I think it's morally indefensible for insurance companies to use rescission to drop ill people who have done nothing except get sick. I think it's morally wrong to tell someone that they can't go to the doctor if they are ill because they can't afford it. I think talking about "cheats and lazy people who just don't work hard enough" is cheap talk from people who have never lived on a daily basis with no access to insurance coverage and are therefore priced out of having any access to medical care at all. When people choose to die rather than bankrupt themselves for medical care for TREATABLE DISEASES it makes me sick and so sad.
When we shrug off the working poor and others who the insurance companies have deemed unfit for care, we as a people are saying that we've decided it's OK for certain people to die. We are in effect becoming that "committee" that people rail against.
If you are fine with that, so be it. I'm not.

Posted by: tulip at September 15, 2009 6:58 PM

Wow, these comments are interesting, and frightening at the same time.

I'm Canadian and our system is far from perfect -- in fact, there is a shortage of family physicians and our hospitals are over crowded. Demographics are partially to blame (bad planning and politics I suspect is the rest.) The other issue we are facing is that there are many seniors and people with chronic conditions who can't live at home and need long term care but there aren't the spots. If we gave out death letters, I'm 90 per cent sure we wouldn't be having this problem.

If you look up some of the issues Canada faced in putting in place universal health care in the 1960s, you'd see many of the same arguments, you are having now.

I'm not sure I understand this correctly, but there is medicaid for those on welfare. The people most affected by this are the working poor. Those folks working two minimum wage just to make ends meet, who work hard, but don't have coverage at work. Strikes me that maybe, these are the folks you want to support...

Posted by: Nat at September 15, 2009 7:16 PM

I've lived in Canada all my life, and all my non-Canadian relatives live in Europe (mostly the Netherlands). I can understand why there is debate about *how* to implement universal health care, but I am still boggled that you don't have it yet. Sure, the Canadian system sucks on a lot of fronts, but at least we have a system set up that we can complain about and work on fixing.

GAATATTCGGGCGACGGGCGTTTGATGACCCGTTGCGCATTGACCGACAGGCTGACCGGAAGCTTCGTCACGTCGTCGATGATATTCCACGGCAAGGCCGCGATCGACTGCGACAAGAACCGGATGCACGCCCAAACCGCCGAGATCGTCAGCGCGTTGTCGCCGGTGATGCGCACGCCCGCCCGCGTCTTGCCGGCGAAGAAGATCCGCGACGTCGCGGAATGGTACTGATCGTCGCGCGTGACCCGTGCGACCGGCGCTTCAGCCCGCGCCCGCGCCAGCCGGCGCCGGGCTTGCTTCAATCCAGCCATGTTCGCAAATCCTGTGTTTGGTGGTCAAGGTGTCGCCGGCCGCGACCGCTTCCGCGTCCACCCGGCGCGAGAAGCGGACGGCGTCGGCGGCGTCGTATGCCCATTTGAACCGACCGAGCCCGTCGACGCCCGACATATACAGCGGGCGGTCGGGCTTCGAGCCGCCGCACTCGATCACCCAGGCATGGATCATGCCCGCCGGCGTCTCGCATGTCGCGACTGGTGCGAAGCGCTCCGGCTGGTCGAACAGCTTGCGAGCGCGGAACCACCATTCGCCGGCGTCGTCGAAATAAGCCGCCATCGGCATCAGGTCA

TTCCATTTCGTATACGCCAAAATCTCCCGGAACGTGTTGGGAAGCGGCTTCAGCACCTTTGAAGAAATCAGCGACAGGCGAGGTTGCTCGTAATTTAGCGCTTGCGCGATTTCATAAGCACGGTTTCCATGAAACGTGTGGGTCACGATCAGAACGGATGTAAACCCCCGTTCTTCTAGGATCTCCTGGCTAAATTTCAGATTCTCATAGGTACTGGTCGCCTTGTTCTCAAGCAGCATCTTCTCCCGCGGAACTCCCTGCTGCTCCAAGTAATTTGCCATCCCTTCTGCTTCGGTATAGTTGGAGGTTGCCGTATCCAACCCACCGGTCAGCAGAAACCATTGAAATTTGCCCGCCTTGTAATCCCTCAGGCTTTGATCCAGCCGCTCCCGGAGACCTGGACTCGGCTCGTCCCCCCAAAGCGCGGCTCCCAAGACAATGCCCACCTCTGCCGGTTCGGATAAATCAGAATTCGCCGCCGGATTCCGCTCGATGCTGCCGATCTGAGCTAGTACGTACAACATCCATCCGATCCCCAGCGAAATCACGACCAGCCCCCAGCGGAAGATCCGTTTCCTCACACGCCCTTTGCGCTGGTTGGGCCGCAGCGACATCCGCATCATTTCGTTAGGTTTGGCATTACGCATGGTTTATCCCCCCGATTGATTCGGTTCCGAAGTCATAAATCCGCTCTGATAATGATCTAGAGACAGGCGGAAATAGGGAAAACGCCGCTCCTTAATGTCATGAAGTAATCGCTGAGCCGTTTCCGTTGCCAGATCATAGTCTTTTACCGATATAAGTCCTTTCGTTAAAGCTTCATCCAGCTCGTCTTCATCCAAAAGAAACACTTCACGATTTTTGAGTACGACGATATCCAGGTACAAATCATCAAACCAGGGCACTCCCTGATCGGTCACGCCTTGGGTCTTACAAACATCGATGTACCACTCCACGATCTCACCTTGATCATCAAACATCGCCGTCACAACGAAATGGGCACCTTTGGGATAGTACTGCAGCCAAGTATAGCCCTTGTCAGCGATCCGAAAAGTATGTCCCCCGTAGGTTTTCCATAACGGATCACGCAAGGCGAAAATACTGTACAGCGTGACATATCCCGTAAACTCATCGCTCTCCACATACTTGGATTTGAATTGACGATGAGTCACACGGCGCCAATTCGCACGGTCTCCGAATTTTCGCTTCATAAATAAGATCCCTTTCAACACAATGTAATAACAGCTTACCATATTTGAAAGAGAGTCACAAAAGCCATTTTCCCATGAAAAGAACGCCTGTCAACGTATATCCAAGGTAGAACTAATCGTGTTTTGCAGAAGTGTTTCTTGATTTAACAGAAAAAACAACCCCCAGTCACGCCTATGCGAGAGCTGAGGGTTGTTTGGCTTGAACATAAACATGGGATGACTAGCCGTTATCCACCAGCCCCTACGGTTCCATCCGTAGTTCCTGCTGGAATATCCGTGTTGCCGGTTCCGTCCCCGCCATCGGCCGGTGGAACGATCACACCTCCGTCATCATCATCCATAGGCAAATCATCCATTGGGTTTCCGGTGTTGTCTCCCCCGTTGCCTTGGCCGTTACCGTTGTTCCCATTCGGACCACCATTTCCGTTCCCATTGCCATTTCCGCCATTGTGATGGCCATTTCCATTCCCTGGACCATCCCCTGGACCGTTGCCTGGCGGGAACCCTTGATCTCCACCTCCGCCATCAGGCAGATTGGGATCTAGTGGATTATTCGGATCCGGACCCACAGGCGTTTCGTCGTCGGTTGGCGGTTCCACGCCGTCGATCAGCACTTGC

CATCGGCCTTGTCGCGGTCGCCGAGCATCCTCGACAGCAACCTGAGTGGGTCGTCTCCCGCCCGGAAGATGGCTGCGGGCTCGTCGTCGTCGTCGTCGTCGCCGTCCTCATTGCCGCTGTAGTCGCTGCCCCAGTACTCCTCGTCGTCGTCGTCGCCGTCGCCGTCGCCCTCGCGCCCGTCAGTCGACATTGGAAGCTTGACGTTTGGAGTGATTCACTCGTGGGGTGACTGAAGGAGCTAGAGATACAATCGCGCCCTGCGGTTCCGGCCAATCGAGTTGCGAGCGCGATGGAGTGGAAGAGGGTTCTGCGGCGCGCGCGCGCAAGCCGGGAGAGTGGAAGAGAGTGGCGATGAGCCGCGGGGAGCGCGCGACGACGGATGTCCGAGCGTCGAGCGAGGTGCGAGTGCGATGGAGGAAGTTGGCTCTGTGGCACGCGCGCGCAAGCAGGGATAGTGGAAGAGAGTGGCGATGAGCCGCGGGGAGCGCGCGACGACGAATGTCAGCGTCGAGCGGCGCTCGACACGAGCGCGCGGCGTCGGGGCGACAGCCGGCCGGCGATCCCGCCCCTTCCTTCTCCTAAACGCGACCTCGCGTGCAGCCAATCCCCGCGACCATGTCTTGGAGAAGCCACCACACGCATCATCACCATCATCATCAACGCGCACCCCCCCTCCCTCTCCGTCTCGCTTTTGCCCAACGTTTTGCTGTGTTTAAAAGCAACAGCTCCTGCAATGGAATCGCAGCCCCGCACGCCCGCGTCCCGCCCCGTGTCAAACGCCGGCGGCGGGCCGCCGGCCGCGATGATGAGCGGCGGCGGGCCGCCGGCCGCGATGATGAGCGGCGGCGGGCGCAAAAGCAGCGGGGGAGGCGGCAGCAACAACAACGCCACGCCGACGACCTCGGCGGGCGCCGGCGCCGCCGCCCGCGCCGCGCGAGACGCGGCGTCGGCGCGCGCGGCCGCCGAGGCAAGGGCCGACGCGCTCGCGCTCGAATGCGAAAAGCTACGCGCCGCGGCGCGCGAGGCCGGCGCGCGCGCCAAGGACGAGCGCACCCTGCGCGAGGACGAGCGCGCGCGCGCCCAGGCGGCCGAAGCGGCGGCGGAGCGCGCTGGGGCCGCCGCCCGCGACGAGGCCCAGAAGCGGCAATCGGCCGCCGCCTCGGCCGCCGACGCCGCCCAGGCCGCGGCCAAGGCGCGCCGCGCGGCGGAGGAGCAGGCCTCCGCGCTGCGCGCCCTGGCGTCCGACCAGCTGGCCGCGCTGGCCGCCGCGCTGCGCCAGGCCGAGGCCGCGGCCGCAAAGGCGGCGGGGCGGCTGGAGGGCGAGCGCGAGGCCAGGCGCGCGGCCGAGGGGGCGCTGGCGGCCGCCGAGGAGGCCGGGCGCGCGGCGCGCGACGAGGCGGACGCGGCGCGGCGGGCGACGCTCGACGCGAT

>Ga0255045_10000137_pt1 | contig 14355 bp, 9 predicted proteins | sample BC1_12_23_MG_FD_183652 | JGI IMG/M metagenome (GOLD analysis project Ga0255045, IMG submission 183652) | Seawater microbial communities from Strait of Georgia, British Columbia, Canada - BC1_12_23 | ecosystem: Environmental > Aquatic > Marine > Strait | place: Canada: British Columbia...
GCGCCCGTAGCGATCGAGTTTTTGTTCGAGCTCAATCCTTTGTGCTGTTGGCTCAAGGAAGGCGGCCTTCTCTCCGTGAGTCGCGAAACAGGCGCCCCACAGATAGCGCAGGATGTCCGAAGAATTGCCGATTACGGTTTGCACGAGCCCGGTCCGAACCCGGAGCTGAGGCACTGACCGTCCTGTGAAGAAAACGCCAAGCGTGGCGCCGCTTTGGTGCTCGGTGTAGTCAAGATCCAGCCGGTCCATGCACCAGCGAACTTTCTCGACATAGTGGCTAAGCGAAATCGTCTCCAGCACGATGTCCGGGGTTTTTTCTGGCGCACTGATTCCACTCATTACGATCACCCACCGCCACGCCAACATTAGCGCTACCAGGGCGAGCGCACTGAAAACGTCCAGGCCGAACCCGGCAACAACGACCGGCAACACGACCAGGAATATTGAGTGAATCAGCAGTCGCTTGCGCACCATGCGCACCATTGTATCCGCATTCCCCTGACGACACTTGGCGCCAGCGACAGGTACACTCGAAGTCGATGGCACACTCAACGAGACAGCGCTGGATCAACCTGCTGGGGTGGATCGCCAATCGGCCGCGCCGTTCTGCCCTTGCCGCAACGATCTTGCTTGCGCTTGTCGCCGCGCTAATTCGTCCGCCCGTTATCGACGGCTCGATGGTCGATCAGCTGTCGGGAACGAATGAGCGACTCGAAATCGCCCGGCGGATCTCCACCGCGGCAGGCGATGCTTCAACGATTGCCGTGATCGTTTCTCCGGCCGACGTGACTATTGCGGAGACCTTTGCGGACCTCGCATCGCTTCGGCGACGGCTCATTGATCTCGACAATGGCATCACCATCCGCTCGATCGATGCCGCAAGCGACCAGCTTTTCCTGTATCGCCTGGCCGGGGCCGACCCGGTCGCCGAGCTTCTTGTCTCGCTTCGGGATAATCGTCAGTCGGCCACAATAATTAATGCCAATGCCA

I don't envy the Americans having to go through this for a moment, but it does have to be done. Health is not something to be run for profit.

Posted by: Kat at September 15, 2009 9:37 PM

Man, there are alot of great comments and ideas here! SO here's what I've learned:
-Health care in America sucks.
-Health care in other countries also sucks.
-The people in other countries dont necessarily like what they have, but they take some strange pride in the fact that they have something, and they dont seem all that interested in improving it.
-Americans are trying not to go broke while they hope for a system that might actually work.

Am I on track here? Okay, I kid... but seriously, what if we got rid of insurance companies altogether? I'll bet healthcare prices drop pretty fast when they stop getting customers.

I can't wait to see Dr's offices with huge inflatable hearts outside of them with a big SALE banner across the front...

Posted by: scott at September 16, 2009 2:34 AM

I have a pretty good health plan. We took our kid to the doctors for a regular check up. We waitied an hour and half past the time of our appointment. The doctor said "Sorry you had to wait." That was it. Sorry.

The doctor knows that even with my pretty good health plan, it would take a very long time for me to change my primary doctor to soemone else because I was mad that they made me wait. There is no competition. Competition is what drives prices down. This is where I think they need to focus on changeing the health care.

I do not think the fed should do it though, I think it should be left to the individual states. Many Dems and Libs (hell lots of people) that I know are against standardized testing in school because it is unfair to students due to every one's various back grounds and demographics.

I also think it is unfair to standardize health care.

Posted by: William at September 16, 2009 8:15 AM


DEC08_RECENT.jpg


DEC08_ARCHIVE.jpg